Confirmation from Erwin Vervecken's pre-ride that conditions in Namur are 'damp'

THE Namur Citadel venue is a favourite here at Cyclocrossrider for both the technical nature of the circuit and the dramatic fortress setting.

Ahead of the World Cup we'd like to show you around the Namur Citadel via a gallery of photographs that we took one early morning earlier in the year. The course may not be too recognisable outside of race day but some of the features are easy to find. One thing that did surprise us was that the ruts created on the long off-camber straight descent - with hidden roots - that is a famous feature here were still there deep in the grass and baked hard in the summer!

The start line is down on the cobbles below the 'parade ground' and the riders charge up towards the hairpin before going straight on and up the narrow track towards the Chateau.

Belgian Under-23 champion Jens Adams describes Namur as one of the toughest courses on the European pro circuit: "This of all the major races has the most altitude differences. There are hard, long climbs followed by technical descents. It's also has the beautiful surroundings of the citadel high above the city," he says and places Namur in his 'Six of the Best' parcours here.

Around the back of the Chateau is this bare earth climb before the riders cross the parade ground and pass the pits.

The course includes descents that instill fear in most racers - some refuse to ride down them, opting to go on foot

Belgian-based American Christine Vardaros has raced Namur many times and told us that the nature of the course can strike fear into some riders.

"I was already hooked on this race well before it became a World Cup," says Christine, "It was more like a mountain bike race back then with crazy steep, long and treacherous, singletrack descents where you just had to pray to the gods that you'd make it to the bottom in one piece. Cyclocross brakes really weren't enough to even slow you down against terrain like that back then. Nowadays, the course includes only three super short steep descents that still manage to instill fear in most racers - some refuse to ride down them, opting to go on foot."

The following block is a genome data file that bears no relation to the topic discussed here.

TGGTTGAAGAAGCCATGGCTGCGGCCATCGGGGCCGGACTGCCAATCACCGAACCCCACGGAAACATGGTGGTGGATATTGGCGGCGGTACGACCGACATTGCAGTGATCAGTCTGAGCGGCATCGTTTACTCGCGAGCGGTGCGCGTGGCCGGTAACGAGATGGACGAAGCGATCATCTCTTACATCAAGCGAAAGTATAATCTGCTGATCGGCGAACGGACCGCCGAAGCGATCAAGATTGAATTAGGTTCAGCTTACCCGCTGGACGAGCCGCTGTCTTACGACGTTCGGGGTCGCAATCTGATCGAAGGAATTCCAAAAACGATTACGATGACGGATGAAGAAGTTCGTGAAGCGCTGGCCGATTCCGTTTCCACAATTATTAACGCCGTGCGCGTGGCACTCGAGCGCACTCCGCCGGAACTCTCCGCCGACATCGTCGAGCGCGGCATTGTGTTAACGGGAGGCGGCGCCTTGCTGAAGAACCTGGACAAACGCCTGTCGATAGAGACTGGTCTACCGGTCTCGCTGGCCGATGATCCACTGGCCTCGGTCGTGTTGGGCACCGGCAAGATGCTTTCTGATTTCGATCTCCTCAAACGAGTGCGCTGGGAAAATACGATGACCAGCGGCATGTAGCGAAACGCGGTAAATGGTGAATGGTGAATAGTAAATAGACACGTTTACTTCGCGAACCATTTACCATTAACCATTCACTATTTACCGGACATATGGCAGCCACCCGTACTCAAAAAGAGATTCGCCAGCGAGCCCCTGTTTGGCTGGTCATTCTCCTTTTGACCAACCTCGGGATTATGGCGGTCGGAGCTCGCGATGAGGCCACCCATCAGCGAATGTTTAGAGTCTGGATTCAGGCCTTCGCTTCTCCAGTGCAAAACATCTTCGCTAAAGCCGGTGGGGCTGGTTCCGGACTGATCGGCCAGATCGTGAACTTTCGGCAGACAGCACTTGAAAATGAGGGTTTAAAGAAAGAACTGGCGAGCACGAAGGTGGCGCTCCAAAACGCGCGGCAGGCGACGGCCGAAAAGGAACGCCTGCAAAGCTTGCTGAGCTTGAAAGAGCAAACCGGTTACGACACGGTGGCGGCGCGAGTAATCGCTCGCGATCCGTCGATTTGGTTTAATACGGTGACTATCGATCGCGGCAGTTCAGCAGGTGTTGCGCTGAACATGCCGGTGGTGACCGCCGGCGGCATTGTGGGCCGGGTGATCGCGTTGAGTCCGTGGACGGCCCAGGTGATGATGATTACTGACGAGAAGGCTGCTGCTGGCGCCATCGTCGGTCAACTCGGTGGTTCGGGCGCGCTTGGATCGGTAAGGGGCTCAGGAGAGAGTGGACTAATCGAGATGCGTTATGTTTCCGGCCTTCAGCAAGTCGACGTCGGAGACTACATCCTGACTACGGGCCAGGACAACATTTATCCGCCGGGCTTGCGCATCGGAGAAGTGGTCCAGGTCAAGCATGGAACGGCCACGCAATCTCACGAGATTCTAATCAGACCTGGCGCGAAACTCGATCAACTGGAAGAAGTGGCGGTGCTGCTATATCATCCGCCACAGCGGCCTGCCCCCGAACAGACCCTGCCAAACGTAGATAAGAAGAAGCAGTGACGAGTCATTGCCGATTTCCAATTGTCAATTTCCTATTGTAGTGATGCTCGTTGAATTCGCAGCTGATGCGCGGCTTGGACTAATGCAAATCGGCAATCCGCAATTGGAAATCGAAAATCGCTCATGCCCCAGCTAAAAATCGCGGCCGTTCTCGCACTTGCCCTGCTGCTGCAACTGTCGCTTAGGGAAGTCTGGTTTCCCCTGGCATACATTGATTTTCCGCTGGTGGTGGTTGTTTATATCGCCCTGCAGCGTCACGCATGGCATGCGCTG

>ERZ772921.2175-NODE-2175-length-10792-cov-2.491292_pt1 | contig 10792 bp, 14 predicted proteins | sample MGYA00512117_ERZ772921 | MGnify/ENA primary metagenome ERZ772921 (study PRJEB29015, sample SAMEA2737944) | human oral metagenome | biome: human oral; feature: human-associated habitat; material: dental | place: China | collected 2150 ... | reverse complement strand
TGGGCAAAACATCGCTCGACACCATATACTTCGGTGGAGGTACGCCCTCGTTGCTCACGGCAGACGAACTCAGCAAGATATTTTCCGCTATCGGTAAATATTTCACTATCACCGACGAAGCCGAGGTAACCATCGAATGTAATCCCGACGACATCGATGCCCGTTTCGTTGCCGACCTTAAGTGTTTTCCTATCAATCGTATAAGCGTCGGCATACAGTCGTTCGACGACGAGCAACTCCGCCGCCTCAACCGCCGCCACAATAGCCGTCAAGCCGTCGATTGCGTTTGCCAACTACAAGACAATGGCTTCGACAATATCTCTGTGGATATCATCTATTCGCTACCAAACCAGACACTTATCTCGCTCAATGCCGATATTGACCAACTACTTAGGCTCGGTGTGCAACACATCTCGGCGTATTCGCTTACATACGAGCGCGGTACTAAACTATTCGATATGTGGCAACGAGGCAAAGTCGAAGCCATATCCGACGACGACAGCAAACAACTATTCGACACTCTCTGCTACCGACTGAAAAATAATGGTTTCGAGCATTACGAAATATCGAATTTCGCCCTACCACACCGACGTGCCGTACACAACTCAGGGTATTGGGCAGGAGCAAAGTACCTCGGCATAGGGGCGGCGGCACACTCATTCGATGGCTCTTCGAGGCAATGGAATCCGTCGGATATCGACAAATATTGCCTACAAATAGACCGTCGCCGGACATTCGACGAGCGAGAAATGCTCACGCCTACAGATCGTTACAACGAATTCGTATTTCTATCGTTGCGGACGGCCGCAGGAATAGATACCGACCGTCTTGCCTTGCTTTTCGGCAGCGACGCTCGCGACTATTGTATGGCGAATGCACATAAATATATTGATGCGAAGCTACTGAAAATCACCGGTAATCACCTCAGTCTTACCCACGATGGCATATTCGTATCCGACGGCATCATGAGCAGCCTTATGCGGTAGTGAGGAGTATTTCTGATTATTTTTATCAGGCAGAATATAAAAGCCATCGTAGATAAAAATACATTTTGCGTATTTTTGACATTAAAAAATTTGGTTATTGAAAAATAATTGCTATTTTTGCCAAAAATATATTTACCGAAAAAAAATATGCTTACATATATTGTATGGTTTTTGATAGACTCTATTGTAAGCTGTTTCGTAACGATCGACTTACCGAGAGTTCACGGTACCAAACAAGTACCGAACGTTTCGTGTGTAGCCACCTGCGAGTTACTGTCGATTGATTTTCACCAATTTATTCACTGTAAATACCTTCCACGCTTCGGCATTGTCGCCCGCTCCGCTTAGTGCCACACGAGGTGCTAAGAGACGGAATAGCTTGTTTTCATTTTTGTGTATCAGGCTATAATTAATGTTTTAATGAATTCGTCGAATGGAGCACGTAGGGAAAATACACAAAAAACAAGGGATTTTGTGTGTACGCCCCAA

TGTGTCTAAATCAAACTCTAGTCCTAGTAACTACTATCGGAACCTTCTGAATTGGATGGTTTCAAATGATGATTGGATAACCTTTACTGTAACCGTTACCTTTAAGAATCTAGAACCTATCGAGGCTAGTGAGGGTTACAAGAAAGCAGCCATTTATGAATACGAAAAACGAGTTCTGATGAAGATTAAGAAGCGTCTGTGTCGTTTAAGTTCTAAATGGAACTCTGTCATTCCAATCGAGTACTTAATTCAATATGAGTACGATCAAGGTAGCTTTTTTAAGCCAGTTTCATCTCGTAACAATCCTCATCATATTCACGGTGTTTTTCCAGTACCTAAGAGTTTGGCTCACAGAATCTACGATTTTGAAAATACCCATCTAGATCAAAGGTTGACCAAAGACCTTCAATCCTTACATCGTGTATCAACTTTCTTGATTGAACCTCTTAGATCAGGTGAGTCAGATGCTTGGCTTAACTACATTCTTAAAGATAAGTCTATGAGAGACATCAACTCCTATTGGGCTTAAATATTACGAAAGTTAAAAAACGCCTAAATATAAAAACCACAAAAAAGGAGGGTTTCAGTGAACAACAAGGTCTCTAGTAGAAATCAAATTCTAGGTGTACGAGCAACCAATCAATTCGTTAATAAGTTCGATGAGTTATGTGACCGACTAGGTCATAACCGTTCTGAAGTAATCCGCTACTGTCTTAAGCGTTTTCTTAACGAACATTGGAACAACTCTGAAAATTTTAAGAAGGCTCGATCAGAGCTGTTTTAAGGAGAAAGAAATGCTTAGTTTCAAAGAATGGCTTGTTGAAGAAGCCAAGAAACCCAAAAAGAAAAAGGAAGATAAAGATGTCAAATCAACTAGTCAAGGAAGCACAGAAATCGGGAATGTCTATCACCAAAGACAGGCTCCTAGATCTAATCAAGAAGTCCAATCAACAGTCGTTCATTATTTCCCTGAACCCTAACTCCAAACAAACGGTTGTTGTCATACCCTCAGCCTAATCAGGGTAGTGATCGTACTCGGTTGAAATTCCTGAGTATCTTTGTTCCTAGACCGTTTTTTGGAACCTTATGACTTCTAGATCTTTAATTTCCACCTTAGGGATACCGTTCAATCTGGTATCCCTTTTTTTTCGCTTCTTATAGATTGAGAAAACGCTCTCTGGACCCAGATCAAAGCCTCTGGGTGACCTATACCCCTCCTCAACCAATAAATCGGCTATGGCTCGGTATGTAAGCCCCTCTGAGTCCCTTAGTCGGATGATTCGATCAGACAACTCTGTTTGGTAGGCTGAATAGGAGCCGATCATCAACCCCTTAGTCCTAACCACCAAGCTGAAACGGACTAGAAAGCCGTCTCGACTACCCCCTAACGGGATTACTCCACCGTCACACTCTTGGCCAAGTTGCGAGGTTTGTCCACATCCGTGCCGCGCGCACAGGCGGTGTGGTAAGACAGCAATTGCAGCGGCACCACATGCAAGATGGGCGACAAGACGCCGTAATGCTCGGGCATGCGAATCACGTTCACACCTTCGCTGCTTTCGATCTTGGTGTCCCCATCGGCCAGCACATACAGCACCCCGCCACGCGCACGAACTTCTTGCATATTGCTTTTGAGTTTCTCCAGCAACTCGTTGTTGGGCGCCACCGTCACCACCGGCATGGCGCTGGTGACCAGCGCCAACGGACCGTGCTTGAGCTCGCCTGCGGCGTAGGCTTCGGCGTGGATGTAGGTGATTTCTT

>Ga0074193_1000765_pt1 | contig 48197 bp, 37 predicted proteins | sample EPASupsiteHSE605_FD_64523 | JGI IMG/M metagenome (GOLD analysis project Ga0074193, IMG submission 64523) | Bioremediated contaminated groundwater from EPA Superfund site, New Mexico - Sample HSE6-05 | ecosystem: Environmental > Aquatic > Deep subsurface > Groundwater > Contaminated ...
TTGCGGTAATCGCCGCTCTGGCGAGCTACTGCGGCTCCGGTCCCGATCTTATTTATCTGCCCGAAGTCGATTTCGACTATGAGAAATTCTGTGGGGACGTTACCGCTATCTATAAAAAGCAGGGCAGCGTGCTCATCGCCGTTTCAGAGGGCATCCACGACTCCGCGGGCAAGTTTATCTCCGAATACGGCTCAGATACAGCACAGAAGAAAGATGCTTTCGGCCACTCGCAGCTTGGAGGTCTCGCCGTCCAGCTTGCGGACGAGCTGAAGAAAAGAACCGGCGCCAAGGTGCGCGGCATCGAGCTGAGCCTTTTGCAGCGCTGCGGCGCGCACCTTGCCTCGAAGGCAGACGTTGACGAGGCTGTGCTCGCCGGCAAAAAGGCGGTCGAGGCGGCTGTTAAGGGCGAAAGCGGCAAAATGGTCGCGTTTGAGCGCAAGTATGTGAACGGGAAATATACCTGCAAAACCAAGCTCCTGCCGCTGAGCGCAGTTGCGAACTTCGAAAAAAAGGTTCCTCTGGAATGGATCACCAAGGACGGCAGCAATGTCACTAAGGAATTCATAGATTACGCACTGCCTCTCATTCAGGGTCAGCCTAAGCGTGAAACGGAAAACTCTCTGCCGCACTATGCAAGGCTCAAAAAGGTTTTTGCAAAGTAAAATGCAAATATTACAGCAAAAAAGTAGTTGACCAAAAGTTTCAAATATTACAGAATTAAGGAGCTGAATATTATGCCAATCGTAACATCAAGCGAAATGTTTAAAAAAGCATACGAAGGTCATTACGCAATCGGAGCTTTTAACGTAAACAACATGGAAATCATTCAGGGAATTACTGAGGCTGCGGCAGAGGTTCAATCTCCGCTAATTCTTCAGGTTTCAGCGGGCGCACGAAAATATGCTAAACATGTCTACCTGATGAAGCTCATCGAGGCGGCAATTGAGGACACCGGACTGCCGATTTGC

Christine also names Namur as one of her six favourite courses here.

This steep banking looks fairly innocuous in the summer but come race day climbing up it is very hard (and a run-up) and descending back down to the right is treacherous.

Namur (or Namen in Dutch) is an ancient city at the confluence of the Meuse and Sambre rivers in Belgian Wallonia and the origins of the citadel perched high above the city date back to 937. Much of the impressive fortifications was built between 1631 and 1675, when the city was under Dutch control and it was named "Terra Nova" to differentiate it from the smaller fort built in 1542. Since 1986 Namur has been the capital of Wallonia and the Walloon Parliament is based at the foot of the citadel's slopes.

It's been a dark and dismal winter's week across Wallonia and rain is falling steadily today (Friday) which should ensure that the course is it's usual slippery self on Sunday.

There will be a live UCI feed of the racing on Sunday so if you are not familiar with Namur you can watch and see what all the 'fuss' is about.

From the steep banking (now in the right far distance) the riders come to this telegraph pole before turning 180 degrees to face the famous off-camber descent (below).

Looking back up the descent to the telegraph pole - this is where some of the best television images come from.

Photos: ┬ęKonradManning/